--CNH committe tells advisors to negotiate final deal with Fiat
--Fiat's dividend offer attracts favorable response from panel
--Fiat Industrial already owns about 88% of CNH's stock
(Updates with more details. Comment from analyst.)
By Bob Tita
A committee of directors for CNH Global N.V. (CNH) on Wednesday reacted favorably to Fiat Industrial SpA's (FI.MI, FNDSF) sweetened offer to buy out CNH's minority shareholders and instructed the committee's advisors to begin final negotiations on a deal with the Italian company.
Fiat Industrial this week added a $288 million cash dividend, or $10 per share, to its original offer of 3.828 shares of stock in a new company for each CNH share. The committee for the U.S. farm and construction equipment manufacturer said in a written statement late Wednesday that it "views favorably" Fiat's latest offer and directed its advisors to negotiate a "definitive" agreement with Fiat based on the terms of the new offer.
Fiat Industrial already owns about 88% of CNH's stock. It wants to acquire the 12% stake it doesn't own and relaunch Fiat Industrial as a new company with stock listings in New York and Europe. Fiat expects the merger would simplify its ownership structure, attract more investors and give the new company greater access to credit markets.
CNH is the world's second-largest seller of farm machinery behind Deere & Co. (DE) and owns New Holland, Case and Kobelco brands of farm and construction equipment. In addition to CNH, Fiat Industrial also owns the Iveco commercial trucks, which would be folded into the new company.
Fiat Industrial company gave the CNH committee until a minute before midnight on Wednesday to reply to its revised offer. The company hopes to reach a final agreement by Sunday.
CNH Wednesday closed down 0.08% at $47.50 a share. Based on CNH's share price and the $10 dividend, the deal would be worth about $1.7 billion.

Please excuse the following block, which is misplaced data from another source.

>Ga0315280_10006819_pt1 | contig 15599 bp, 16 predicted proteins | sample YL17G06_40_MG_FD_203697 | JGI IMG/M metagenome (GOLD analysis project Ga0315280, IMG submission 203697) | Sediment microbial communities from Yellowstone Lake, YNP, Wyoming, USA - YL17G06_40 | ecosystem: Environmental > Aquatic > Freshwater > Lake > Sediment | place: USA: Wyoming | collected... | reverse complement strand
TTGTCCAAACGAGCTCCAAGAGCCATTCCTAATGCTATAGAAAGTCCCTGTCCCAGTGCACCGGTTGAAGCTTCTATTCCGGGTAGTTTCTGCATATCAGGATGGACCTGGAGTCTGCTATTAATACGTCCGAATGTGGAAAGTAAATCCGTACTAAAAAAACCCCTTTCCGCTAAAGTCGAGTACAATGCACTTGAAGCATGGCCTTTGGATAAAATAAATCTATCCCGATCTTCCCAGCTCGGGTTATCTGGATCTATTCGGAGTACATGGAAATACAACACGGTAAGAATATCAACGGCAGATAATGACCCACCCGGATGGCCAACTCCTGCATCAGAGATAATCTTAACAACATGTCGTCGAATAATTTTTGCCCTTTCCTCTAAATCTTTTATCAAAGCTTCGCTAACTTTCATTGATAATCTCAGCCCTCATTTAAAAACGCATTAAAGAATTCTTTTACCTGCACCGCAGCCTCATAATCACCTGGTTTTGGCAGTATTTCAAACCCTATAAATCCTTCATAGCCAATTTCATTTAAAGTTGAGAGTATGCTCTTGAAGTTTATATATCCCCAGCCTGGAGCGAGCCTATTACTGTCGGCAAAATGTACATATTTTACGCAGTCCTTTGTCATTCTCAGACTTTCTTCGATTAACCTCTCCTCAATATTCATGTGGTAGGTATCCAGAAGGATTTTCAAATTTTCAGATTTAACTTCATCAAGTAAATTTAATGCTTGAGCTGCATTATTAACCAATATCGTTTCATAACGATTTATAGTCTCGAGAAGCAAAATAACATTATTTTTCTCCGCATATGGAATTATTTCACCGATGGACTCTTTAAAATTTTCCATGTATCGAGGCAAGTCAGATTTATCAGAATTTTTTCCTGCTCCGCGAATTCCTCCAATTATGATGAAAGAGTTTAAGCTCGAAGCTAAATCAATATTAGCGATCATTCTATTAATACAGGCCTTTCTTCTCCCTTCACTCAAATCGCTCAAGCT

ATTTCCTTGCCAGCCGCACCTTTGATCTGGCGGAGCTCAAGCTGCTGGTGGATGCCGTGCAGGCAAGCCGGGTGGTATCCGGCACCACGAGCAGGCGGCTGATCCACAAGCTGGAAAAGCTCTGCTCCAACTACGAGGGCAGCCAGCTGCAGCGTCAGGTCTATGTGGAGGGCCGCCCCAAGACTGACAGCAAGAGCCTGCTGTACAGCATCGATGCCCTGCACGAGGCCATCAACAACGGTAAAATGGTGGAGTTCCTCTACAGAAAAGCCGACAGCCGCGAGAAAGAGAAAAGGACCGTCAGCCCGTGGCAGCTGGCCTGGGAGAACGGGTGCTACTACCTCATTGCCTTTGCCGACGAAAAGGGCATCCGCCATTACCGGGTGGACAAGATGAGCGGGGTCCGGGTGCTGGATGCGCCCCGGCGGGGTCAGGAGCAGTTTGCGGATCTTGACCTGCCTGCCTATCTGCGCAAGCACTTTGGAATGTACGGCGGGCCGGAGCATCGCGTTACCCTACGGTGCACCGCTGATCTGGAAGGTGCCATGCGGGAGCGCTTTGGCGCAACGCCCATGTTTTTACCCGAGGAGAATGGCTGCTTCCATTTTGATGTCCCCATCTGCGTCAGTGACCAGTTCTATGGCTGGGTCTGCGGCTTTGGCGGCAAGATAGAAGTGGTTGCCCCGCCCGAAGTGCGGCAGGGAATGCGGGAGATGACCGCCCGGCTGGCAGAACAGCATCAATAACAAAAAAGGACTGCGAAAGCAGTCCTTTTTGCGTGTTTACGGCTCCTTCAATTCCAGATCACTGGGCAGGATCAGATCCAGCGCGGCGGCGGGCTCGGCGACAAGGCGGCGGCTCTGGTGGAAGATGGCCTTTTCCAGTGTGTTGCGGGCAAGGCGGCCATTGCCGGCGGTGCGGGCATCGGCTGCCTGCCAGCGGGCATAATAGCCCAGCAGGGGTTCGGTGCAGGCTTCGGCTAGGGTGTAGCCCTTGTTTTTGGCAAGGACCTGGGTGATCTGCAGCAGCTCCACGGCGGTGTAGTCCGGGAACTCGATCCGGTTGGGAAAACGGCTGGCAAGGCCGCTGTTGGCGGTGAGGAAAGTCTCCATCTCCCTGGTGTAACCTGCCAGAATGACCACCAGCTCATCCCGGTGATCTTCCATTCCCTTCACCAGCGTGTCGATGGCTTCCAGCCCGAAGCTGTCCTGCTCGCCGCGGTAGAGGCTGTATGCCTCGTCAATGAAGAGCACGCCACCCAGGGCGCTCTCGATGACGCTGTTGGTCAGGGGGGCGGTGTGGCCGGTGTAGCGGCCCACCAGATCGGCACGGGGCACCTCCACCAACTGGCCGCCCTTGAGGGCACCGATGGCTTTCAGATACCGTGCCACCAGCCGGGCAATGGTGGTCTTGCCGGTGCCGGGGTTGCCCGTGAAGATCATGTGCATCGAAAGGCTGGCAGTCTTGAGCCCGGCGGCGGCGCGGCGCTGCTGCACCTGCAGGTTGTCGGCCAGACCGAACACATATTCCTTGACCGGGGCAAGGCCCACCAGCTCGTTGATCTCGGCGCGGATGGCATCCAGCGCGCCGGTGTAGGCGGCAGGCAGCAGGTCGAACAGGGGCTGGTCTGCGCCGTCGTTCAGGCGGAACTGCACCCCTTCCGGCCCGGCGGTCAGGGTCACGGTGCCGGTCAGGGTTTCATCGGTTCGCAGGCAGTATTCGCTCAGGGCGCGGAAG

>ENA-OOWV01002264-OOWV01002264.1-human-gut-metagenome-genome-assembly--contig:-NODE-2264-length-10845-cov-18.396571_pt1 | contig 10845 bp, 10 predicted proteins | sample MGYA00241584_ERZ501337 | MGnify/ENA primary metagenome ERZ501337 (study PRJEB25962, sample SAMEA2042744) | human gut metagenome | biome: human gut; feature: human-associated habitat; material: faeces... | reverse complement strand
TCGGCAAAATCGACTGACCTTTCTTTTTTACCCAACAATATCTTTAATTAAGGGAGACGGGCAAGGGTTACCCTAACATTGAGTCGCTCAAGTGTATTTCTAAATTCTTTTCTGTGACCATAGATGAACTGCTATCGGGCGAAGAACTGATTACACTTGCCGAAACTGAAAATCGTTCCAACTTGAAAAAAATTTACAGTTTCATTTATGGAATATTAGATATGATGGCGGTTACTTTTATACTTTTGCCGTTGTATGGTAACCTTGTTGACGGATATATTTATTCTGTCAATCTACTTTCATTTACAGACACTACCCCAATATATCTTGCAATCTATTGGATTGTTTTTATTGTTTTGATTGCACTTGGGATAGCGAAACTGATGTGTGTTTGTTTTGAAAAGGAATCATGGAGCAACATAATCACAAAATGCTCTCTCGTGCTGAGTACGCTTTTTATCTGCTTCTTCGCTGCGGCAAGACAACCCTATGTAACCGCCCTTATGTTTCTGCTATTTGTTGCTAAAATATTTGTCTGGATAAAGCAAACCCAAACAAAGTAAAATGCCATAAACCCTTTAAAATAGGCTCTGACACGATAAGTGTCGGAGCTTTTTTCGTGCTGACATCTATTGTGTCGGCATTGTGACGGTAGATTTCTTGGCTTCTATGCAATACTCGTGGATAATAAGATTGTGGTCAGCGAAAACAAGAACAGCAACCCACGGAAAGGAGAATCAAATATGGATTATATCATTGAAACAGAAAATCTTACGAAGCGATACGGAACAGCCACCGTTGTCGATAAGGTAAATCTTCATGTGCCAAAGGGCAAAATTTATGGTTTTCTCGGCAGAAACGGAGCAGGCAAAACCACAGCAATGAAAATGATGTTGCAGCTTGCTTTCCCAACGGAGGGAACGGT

"This merger is somewhat of the coup for Fiat, but it's also a natural fit too," said Lawrence De Maria, an analyst for William Blair & Co.
Mr. De Maria said CNH and Iveco would be able to lower their costs by more effectively sharing engines and powertrain components, technology and production facilities under one company. For Fiat, the new company is likely to become a more valuable asset than the current CNH. CNH has often traded at a discount to its machinery sector peers because of its opaque corporate structure and limited market liquidity as a public subsidiary under the Fiat Industrial holding company.
The CNH committee on Oct. 15 rejected Fiat Industrial's original offer of a stock swap, calling the proposal inadequate and not in the best interest of either CNH or its shareholders. Fiat Chairman Sergio Marchionne later indicated that Fiat was willing to consider an improved offer for CNH's minority shares.
The committee's statement said the "enhanced terms of the offer resulted from a robust and constructive exchange with Fiat Industrial."
Despite Fiat's overwhelming stake in CNH, Fiat cannot unilaterally impose terms to acquire the 12% stake. Under securities law in the Netherlands, where CNH is registered, a majority shareholder would have to own at least 95% of a company's stock to squeeze out minority shareholders.
--Write to Bob Tita at email@example.com
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(END) Dow Jones Newswires
November 21, 2012 21:58 ET (02:58 GMT)
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